Exit Drills In The Home
In a recent NFPA survey, half the people responding said their family had a fire escape plan, but only 16 percent said they had practiced a plan. This finding is worrisome because it means most people are ill prepared if fire breaks out in their home.
Don't be a fire victim - plan ahead.
Survival Is Simple:
- You can survive a fire in your home if you know what to do and respond in time.
- Install working smoke alarms and keep them in working order.
- Make an escape plan and practice it.
- Consider installing an automatic fire sprinkler system in your home.
Plan Your Escape:
- Sit down with your family today, including young children, and make a step-by-step plan for escaping a fire.
- Draw a floor Plan of your home. Mark two ways out (including windows) of every room. Discuss the best escape routes with every member of your household. Let children color in parts of the escape plan so they are part of the activity.
- Agree on an outside meeting place. Pick a spot in front of your home where everyone will meet after they've escaped so you can count heads and tell the fire department if anyone is missing or trapped inside. IMPORTANT: Physically practice your escape plan. Have a fire drill in your home at least twice a year. Appoint someone to be monitor and have everyone participate. A fire drill is not a race. Get out quickly, but carefully.
- Make your exit drills realistic. Pretend that some exits are blocked by fire and practice using alternative escape routes. Pretend that the lights are out and that some escape routes are filling with smoke.
- Know how to open doors and windows. Make sure everyone can unlock all doors and windows quickly, even in the dark. If windows or doors have security bars, equip them with quick-release devices. Find out if children can reach and operate deadbolts and window locks.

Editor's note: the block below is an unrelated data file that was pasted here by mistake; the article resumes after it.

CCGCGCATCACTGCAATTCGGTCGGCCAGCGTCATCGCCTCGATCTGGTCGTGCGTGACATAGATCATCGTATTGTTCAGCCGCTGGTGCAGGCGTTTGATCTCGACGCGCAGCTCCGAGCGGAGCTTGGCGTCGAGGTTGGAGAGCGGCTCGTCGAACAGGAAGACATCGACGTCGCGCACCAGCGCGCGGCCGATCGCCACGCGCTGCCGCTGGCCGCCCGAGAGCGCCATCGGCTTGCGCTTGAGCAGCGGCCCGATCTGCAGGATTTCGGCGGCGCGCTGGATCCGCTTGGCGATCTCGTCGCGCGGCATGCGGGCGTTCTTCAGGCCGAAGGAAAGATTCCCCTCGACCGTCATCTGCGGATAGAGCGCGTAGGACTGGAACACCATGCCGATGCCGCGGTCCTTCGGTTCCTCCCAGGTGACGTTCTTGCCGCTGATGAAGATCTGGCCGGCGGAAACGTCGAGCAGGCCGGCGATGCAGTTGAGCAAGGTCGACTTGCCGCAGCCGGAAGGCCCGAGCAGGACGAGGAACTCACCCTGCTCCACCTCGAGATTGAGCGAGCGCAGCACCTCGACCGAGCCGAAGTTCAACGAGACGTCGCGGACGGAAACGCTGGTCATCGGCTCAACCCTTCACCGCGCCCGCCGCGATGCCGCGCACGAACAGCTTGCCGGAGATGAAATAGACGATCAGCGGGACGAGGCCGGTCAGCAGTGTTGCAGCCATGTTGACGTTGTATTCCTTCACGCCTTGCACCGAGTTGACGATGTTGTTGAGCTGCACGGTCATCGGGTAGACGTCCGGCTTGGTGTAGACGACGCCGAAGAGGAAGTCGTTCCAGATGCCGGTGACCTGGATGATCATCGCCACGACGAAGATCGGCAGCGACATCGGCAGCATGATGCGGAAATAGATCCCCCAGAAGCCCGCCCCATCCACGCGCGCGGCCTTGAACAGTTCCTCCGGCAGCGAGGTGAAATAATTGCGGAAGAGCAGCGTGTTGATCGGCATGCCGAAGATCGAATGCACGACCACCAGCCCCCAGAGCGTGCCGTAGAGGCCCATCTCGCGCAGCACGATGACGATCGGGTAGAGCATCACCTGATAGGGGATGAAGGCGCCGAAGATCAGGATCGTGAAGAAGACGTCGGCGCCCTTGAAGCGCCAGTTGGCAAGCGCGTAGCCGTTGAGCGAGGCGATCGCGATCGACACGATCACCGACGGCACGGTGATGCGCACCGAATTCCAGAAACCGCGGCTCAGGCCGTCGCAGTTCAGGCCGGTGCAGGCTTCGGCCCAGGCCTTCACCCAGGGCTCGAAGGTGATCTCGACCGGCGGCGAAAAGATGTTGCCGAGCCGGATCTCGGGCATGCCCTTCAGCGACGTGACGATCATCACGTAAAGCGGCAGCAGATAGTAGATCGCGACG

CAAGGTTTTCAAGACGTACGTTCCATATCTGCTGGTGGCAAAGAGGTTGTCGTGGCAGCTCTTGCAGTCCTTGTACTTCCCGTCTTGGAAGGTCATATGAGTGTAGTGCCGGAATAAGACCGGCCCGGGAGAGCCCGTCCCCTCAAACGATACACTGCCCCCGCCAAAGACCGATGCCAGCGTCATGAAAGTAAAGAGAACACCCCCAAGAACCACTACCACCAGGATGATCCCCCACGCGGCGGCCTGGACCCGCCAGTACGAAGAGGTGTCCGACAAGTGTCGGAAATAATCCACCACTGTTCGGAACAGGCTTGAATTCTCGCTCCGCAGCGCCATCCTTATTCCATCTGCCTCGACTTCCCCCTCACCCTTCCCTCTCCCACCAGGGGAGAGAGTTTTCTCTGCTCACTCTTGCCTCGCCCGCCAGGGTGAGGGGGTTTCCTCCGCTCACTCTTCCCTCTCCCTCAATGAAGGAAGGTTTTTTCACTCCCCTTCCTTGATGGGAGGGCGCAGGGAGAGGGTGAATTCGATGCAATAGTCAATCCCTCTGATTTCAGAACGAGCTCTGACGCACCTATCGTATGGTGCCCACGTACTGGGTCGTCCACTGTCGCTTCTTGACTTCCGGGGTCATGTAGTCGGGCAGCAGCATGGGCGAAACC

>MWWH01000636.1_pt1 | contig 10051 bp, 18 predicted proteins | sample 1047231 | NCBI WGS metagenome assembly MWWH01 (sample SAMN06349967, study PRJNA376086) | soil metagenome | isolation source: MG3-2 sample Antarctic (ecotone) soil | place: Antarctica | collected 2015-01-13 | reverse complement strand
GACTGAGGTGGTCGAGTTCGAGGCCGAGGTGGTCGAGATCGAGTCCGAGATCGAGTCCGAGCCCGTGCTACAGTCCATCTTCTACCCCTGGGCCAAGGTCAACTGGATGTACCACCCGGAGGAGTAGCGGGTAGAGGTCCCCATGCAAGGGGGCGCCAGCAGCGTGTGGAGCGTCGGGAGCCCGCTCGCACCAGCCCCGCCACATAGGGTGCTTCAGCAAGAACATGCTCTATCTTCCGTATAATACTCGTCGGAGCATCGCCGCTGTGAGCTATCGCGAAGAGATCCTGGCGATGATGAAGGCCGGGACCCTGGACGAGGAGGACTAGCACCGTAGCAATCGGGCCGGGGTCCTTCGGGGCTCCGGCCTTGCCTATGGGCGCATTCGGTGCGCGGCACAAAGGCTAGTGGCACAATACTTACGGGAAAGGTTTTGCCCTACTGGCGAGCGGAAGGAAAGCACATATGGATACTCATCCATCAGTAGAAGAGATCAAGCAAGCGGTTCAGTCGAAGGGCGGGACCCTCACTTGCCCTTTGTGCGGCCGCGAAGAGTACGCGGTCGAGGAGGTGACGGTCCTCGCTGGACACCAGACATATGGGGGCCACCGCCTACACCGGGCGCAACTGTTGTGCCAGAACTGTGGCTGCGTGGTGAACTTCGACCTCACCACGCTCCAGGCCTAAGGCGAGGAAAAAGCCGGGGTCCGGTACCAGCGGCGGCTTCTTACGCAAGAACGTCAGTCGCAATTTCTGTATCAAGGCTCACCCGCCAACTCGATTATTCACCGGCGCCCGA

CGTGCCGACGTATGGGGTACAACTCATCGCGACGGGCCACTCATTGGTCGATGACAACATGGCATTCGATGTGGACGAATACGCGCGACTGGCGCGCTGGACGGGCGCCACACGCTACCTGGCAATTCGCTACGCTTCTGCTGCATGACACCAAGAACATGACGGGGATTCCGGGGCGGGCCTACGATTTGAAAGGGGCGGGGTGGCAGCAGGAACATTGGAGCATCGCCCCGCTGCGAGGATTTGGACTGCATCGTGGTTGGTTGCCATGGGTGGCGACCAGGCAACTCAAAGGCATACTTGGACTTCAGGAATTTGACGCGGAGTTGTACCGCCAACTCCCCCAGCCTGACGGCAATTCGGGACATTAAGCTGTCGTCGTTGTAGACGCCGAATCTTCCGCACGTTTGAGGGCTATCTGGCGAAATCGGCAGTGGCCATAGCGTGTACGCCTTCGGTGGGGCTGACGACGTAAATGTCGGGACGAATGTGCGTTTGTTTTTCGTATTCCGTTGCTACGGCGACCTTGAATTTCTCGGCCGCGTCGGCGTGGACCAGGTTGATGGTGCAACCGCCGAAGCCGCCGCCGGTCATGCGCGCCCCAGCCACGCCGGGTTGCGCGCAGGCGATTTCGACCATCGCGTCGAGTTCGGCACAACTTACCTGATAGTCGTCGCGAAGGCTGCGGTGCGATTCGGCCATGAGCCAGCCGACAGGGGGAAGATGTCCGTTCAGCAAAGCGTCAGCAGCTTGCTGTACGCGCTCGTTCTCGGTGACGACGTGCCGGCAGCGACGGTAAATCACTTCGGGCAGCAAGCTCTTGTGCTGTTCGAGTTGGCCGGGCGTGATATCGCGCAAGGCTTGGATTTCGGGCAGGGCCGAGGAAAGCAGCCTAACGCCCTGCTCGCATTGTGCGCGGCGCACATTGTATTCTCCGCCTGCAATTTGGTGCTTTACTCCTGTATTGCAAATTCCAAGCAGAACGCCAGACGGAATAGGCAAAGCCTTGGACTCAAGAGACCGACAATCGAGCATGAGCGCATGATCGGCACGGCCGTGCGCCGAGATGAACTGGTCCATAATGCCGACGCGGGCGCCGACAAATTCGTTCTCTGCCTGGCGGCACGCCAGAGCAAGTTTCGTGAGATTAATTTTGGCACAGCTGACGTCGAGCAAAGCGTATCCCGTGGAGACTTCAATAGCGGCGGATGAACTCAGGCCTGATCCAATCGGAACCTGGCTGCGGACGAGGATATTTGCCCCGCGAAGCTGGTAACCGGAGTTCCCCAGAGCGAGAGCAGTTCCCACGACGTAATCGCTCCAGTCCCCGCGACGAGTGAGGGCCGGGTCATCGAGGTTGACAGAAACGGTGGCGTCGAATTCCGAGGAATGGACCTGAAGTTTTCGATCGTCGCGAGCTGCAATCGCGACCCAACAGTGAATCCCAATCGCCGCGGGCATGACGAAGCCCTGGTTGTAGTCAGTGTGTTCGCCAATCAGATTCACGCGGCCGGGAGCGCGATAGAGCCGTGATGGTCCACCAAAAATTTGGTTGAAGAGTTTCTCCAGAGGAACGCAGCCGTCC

If you live in an apartment building, talk with building managers to learn what your building's fire protection features include, and what the fire evacuation plan and response are for residents. Ask for regularly scheduled fire drills. Use stairways to escape. Never use the elevator to escape a fire. It could stop between floors or take you to a floor where the fire is. Know your building's evacuation plan. In some high-rise buildings tenants are instructed to stay where they are and wait for the voice instruction from the fire alarm system or directions from the fire department.
If you must use a second-story window as an escape route, you'll need a safe way to reach the ground. Consider buying fire escape ladders as a means of emergency escape. Make special arrangements for children, older adults, and people with disabilities. People who have difficulty moving should have a phone in their sleeping area and, if possible, should sleep on the ground floor.
Test doors - Kneel at the door, reach up as high as you can and touch the door, the knob, and the crack between the door and its frame with the back of your hand. If this area feels warm, use another escape route. If the area feels cool, open it cautiously. Put your shoulder against the door and open it slowly. Slam it shut if there is smoke or flame on the other side.
Crawl low under smoke - Smoke contains deadly gases, and heat rises. During a fire, cleaner air will be near the floor. If you encounter smoke when using primary exit, use an alternate escape route. If you must exit through smoke, crawl on your hands and knees toward your exit, keeping your head 1 to 2 feet above the floor. If you are trapped, close as many doors as you can between you and the fire. Use duct tape or cloth to seal the cracks around the doors to keep out smoke. Wait at a window and signal for help with alight-colored cloth or a flashlight. If there's a phone in the room, call the fire department and tell them exactly where you are.
Stay out - Once you are out of your home, don't go back for any reason. If people are trapped, the firefighters are the only ones who can rescue them without high risk to their own lives in the attempt. The heat and smoke of a fire are overpowering. Firefighters have the training, experience, and protective equipment needed to enter burning buildings.